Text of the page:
Bilic: I preferred playing at Upton Park

  • by Staff Writer
  • Thursday, 23rd January 2020

West Bromwich Albion coach Slaven Bilic says that this weekend's return to Stratford will be a "special" day for him.

The Croatian manager was in charge at West Ham between 2015 and 2017, during which he became the only Hammers manager during the last decade to achieve a finish above tenth place - and that whilst the club were still at The Boleyn Ground.

And speaking ahead of Saturday's FA Cup fourth round tie, in which he brings his high-flying West Bromwich Albion team to east London, Bilic admitted that the game will have a special resonance - even though he admits to preferring the club's former ground.


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"I am not going to lie and say it would be the same as if we were, say, playing Arsenal," he told The Telegraph's Jason Burt.

"It's West Ham. I was there as a player, I was there as a manager. I didn't play or manage 10 English clubs. I have played for two (West Ham and Everton) and managed two.

"I didn't leave in a bad way because I think I did a good job there. If you look at how it ended then, okay, but it's like that for most managers. Very few are there until the end of their contract."

And with regards to the stadium, he admitted that the move from Upton Park played a major part in his eventual departure from West Ham which came following a dismal run of form in the opening half of the club's second season at the LOS.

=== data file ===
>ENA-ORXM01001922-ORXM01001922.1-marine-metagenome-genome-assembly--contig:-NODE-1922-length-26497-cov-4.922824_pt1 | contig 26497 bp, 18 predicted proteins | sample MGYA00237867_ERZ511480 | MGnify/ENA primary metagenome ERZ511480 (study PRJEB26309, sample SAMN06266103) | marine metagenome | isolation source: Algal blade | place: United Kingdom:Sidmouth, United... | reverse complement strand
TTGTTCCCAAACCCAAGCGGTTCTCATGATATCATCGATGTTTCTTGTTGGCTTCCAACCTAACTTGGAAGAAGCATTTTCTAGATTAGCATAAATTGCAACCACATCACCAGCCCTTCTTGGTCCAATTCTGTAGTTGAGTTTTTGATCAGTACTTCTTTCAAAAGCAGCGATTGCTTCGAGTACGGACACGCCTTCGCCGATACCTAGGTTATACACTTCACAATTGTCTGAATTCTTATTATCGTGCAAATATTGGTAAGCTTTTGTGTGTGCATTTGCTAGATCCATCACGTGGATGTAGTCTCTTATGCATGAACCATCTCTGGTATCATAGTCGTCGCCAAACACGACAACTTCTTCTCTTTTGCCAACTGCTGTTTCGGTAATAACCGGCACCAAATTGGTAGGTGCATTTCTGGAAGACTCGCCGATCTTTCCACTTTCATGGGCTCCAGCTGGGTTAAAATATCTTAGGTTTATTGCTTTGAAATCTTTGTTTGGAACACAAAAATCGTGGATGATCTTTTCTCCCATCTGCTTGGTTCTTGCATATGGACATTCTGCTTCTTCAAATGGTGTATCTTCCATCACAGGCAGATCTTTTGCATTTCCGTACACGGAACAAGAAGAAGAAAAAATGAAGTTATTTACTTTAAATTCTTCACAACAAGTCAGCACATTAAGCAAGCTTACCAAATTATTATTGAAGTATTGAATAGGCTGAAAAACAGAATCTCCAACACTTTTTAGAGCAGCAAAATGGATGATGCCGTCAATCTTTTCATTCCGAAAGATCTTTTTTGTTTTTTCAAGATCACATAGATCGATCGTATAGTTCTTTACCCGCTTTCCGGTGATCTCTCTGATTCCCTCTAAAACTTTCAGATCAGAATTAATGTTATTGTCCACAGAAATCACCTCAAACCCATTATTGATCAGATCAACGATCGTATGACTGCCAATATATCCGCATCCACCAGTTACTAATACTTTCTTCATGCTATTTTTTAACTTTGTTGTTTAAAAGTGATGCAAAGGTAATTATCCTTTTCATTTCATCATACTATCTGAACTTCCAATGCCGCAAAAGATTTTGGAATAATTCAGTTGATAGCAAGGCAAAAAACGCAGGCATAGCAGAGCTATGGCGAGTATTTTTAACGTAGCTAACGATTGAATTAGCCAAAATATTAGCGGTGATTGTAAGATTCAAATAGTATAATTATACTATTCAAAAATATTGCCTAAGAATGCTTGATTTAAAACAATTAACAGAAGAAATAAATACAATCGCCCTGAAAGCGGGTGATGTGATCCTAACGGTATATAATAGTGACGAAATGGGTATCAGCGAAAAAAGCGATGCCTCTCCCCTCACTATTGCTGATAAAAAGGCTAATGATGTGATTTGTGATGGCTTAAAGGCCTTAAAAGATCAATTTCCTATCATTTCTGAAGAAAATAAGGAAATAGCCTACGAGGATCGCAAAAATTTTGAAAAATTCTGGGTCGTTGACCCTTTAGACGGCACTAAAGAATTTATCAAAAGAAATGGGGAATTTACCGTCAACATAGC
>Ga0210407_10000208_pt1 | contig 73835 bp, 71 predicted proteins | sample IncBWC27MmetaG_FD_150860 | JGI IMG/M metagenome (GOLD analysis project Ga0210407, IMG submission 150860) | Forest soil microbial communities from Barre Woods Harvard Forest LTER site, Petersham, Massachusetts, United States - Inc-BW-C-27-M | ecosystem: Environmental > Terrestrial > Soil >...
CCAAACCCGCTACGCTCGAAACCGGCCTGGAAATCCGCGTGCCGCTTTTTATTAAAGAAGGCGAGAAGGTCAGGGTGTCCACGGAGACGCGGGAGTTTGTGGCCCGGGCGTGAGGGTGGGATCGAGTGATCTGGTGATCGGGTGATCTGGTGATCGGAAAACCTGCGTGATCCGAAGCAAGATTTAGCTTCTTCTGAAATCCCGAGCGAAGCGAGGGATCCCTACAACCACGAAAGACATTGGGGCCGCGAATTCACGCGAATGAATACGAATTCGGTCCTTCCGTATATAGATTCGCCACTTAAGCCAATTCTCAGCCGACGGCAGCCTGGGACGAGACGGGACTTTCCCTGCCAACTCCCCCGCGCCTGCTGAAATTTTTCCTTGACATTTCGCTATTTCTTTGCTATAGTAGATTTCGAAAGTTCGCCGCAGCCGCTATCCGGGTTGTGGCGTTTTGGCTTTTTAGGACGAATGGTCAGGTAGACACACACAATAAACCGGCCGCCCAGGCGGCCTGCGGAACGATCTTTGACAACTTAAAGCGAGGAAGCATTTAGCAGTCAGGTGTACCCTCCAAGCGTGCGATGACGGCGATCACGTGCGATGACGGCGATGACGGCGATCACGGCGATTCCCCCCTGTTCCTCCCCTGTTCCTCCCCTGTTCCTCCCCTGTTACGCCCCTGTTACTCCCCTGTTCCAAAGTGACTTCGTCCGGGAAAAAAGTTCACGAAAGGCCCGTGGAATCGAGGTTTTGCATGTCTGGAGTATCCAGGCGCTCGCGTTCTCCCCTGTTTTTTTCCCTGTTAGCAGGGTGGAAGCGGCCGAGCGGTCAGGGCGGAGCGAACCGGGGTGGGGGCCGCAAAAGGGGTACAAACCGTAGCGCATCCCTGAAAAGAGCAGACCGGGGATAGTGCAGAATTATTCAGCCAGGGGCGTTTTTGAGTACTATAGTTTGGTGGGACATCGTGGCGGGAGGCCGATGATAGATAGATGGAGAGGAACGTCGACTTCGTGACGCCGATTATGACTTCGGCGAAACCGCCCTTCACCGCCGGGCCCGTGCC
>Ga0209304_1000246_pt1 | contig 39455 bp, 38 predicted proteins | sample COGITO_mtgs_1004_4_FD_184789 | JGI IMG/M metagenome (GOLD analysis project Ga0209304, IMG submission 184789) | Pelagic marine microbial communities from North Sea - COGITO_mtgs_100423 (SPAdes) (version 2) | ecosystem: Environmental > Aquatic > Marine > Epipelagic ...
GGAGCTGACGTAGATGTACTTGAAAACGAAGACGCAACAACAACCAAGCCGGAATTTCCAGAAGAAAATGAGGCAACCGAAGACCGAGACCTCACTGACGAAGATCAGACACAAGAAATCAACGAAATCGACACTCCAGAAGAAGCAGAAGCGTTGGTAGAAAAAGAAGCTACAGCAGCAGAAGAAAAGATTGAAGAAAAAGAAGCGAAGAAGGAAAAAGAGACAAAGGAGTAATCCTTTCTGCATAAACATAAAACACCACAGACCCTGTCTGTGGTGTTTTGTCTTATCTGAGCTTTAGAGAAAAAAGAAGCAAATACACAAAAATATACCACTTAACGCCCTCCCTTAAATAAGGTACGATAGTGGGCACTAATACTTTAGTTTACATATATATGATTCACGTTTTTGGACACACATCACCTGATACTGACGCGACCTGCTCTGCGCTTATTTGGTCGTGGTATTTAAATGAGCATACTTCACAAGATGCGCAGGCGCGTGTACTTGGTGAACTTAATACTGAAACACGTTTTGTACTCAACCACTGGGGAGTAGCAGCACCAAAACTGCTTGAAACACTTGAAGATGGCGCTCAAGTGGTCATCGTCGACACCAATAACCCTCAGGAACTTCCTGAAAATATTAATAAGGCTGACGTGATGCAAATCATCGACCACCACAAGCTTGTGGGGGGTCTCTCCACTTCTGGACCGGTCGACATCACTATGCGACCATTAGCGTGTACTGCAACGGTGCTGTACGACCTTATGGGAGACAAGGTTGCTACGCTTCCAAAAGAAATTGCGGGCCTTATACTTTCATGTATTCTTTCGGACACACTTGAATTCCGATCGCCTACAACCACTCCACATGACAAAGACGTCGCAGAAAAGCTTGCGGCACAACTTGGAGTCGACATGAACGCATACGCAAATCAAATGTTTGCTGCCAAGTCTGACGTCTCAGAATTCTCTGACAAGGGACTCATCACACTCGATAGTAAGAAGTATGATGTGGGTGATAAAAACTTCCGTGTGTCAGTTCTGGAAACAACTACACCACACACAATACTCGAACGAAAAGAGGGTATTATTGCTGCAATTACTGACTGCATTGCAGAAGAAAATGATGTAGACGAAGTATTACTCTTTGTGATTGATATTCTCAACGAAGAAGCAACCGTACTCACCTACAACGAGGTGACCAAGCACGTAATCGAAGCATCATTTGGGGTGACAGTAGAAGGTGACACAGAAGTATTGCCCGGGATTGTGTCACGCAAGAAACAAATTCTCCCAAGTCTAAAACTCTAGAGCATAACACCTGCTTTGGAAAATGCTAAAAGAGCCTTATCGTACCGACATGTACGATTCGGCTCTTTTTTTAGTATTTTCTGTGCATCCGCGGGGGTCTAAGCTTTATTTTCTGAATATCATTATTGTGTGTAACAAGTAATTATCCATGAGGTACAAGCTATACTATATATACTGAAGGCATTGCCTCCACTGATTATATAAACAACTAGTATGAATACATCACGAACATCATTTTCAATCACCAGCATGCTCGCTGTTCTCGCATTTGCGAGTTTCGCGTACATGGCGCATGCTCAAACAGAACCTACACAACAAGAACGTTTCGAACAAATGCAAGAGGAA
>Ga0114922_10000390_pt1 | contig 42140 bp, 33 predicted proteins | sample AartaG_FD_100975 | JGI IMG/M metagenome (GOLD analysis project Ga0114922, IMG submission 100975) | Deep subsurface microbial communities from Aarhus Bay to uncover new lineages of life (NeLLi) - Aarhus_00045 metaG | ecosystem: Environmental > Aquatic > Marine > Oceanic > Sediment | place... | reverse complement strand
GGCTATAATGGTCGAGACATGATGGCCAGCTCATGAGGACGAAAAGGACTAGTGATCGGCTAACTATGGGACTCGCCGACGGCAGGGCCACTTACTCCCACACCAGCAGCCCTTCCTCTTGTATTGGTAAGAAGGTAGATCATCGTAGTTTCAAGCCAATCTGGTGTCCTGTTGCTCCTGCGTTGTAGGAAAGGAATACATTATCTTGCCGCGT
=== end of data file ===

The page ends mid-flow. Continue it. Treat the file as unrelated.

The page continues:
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"It's not an excuse, but if you ask me if it was better to play at Upton Park or not then there's no discussion," he said.

"It was more home, it was more hostile. Not one opposition player enjoyed it when they had to go to Upton Park! That's a fact. The Olympic Stadium is very different for an away team. You enjoy it more.

"What also changes are the fans. It's like pubs; now you have modern bars. When you take people out of the pub and go to them, they don't feel comfortable. They prefer pubs where it is packed and you are shoulder to shoulder.

"Like what Roy Keane said about the 'prawn sandwich brigade' - it leads to that. You don't want to lose that hostile home advantage and there are very few of those traditional clubs left in the Premier League because the league forces you to become more a corporation than a football club."

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